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REVIEW: _First Strike!_

Robert Aldridge. — November 1983

In 1957, Robert Aldridge got a job as an aeronautics engineer at Lockheed Missiles and Space Company. He worked on the design of Polaris and Poseidon sea. based missiles, multiple independently. targeted reentry vehicles (MIRVs). and manoeuvrable reentry vehicles (MARVs). In January 1973, after long consideration, he left Lockheed and since then he has been active in the disarmament. movement.

In First Strike!, Aldridge argues that by the late 1980s the U .S. will have the capability to enact a disarming and unanswerable first strike against the Soviet Union; the U.S.S.R. will have no comparable capability. An unanswerable first strike might present a considerable temptation for the U.S., especially in a crisis, and the U.S.S.R. might be tempted to try a preemptive strike, even if it were only partly successful, in order to limit the destruction of its own territory. It’s hard to imagine a more dangerous situation.

Let me quickly say that I’m not convinced by Aldridge’s argument. A successful first strike would require a near-perfect destruction of Soviet land-based missiles; an anti-ballistic missile defence system to deal with those Soviet missiles not destroyed in their silos; a perfect defence against bomber penetration; a perfect or near-perfect antisubmarine capability; and a command, control and communications system which could co-ordinate the whole show within seconds. Aldridge does demonstrate that the U.S. is making considerable advances In all these areas, but uncertainties necessarily remain — the systems cannot even be tested sufficiently in advance, and the consequences of even tiny failures would be catastrophic. I cannot believe that any rational commander would order a first strike even with the improvements and advances Aldridge describes; but then again, I’m not sure our commanders are rational.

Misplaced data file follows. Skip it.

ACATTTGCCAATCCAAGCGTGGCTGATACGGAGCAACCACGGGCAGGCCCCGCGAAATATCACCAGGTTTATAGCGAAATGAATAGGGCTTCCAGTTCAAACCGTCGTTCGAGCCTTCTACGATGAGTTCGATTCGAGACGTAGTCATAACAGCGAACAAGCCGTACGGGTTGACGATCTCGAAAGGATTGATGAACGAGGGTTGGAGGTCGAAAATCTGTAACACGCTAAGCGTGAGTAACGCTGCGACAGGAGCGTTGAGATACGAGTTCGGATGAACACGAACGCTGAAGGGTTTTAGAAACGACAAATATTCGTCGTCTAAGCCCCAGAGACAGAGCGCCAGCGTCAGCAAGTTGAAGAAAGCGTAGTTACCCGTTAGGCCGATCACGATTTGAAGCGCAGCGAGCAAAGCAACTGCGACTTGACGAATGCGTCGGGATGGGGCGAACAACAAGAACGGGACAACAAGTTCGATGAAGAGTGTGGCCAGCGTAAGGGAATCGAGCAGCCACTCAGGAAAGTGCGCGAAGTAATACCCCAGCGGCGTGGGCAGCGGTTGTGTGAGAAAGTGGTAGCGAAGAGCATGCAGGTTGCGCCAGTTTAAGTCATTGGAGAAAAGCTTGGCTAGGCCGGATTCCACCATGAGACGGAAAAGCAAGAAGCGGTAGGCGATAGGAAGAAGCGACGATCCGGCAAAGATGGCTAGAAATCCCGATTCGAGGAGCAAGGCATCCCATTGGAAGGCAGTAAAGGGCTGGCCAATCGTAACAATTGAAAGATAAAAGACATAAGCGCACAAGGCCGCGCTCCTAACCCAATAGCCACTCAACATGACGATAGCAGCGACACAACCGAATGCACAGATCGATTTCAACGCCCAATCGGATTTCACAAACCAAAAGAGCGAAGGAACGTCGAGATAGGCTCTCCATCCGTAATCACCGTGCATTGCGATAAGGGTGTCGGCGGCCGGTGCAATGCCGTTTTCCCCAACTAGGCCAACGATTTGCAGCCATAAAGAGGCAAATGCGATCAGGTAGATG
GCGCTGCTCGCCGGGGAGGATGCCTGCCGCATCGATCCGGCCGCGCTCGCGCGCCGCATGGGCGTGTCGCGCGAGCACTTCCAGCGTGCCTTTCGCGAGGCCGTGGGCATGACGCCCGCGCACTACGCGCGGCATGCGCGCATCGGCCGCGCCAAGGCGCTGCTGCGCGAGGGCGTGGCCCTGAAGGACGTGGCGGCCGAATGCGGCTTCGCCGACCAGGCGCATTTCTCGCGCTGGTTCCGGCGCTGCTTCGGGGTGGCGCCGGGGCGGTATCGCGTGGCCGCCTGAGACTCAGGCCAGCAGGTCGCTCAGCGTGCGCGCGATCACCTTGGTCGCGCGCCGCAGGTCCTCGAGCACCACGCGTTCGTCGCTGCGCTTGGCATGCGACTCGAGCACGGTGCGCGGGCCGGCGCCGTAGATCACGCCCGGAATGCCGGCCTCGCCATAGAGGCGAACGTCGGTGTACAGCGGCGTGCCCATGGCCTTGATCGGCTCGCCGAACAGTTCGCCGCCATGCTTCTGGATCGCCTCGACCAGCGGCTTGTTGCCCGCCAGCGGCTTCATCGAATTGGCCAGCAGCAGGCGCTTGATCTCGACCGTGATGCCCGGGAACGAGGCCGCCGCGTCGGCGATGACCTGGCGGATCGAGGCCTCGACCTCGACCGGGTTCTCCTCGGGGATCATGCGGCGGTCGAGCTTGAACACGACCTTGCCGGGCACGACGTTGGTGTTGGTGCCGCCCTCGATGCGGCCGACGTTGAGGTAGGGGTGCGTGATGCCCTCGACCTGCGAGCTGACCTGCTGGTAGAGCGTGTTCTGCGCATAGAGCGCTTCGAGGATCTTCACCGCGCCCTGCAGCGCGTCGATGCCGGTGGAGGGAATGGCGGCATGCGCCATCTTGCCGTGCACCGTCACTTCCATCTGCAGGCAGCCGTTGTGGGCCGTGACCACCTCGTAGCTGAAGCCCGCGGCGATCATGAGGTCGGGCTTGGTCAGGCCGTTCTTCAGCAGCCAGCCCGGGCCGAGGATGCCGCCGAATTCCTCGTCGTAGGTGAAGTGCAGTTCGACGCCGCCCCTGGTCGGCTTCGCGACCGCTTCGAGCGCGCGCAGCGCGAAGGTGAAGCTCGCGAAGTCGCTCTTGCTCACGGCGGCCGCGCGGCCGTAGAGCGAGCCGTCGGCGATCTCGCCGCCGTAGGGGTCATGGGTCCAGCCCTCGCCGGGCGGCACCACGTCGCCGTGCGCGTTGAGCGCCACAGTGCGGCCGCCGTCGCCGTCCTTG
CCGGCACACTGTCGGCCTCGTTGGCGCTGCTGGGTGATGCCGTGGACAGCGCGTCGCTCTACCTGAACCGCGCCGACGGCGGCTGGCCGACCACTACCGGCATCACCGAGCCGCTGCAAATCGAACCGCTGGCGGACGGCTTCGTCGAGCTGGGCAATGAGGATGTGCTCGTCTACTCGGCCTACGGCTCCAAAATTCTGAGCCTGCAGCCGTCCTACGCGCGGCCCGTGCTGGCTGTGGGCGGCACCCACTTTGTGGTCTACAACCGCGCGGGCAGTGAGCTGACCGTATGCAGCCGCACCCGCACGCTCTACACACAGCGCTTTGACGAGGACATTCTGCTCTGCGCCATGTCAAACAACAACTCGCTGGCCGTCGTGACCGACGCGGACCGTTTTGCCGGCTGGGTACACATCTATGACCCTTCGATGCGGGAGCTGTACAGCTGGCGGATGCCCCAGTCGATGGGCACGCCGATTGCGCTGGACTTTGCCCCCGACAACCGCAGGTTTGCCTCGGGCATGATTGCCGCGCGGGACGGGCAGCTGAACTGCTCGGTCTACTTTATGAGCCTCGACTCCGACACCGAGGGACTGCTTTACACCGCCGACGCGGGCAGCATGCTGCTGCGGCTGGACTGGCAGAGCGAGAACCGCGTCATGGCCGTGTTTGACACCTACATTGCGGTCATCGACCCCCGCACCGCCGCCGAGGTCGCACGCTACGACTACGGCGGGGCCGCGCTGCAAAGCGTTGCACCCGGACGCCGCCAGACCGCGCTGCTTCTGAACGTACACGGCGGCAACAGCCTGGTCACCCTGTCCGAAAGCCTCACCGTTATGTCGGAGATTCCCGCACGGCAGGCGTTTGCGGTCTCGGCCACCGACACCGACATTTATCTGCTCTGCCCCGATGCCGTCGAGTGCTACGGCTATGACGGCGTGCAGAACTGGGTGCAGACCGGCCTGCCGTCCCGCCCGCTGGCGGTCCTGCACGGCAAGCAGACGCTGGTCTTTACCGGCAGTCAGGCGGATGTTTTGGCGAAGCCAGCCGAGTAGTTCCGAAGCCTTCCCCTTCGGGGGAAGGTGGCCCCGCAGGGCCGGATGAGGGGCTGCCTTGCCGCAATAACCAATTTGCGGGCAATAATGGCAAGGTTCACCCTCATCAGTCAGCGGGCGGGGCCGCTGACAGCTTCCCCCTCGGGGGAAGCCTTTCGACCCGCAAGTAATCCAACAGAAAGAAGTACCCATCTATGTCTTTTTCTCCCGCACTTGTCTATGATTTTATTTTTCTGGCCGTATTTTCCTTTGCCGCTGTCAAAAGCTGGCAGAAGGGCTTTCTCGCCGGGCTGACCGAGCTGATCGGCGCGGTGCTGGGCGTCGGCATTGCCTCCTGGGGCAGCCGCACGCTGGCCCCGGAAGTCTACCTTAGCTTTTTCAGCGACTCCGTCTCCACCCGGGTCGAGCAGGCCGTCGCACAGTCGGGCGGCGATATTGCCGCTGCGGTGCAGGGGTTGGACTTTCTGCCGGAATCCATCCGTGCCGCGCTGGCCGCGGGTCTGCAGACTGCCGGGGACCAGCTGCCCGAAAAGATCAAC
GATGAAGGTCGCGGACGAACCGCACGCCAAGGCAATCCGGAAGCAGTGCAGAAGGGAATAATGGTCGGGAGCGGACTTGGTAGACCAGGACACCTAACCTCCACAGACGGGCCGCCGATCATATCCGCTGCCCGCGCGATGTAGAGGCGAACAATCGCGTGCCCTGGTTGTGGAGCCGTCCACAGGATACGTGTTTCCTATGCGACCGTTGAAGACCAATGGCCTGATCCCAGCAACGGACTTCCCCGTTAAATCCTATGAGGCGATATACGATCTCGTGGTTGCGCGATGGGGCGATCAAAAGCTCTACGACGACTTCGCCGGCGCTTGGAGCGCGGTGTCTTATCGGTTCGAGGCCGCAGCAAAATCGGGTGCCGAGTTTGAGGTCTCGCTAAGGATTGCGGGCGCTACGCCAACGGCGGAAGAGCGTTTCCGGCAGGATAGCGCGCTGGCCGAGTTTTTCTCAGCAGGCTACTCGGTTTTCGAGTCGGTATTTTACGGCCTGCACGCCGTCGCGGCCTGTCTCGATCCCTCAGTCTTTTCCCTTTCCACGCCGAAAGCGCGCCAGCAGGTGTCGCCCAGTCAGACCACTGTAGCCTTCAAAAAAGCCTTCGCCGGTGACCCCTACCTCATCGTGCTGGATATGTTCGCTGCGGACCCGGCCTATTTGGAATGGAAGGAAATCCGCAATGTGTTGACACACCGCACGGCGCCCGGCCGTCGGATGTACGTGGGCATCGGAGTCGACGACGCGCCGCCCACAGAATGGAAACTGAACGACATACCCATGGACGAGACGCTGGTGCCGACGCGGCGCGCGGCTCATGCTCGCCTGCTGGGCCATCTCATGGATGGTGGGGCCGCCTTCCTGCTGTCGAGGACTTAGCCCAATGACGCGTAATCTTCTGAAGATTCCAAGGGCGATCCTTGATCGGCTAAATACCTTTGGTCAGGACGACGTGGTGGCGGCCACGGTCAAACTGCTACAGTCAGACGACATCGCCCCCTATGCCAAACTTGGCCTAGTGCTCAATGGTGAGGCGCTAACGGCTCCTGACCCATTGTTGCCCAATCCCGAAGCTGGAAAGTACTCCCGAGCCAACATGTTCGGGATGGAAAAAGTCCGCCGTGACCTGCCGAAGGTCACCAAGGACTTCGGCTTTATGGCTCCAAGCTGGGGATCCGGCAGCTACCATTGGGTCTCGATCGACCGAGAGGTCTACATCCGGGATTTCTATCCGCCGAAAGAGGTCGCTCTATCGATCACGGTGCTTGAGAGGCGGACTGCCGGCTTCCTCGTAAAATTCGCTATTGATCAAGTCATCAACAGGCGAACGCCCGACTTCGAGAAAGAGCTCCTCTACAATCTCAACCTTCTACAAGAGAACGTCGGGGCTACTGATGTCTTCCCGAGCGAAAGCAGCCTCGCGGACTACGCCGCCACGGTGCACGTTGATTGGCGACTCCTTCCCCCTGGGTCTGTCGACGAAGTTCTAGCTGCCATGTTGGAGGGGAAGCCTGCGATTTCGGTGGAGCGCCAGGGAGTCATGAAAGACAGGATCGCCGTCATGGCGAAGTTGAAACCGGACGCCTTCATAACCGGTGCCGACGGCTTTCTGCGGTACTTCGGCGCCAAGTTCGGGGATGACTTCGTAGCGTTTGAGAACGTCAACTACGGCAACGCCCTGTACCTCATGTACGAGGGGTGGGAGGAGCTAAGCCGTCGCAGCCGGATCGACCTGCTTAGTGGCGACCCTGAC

Aldridge does convince me. however. that the U.S. military would like very much to have a first strike capability and that they are doing their best to get it. They may well be able to deceive themselves into the belief that they have it — and that belief (or Soviet fear) could be just as dangerous as the reality.

In the course of his discussion, Aldridge describes the new and up. coming nuclear arsenal in considerable detail; the book is essential reading for those who want to keep up with the technical aspects of the arms race. His discussions of missile accuracy versus megatonnage and warheads versus launchers is particularly useful in clearing up confusion perpetuated by the U .5. government. First Strike! requires a careful and critical reading, but it will certainly repay the effort.

Matthew Clark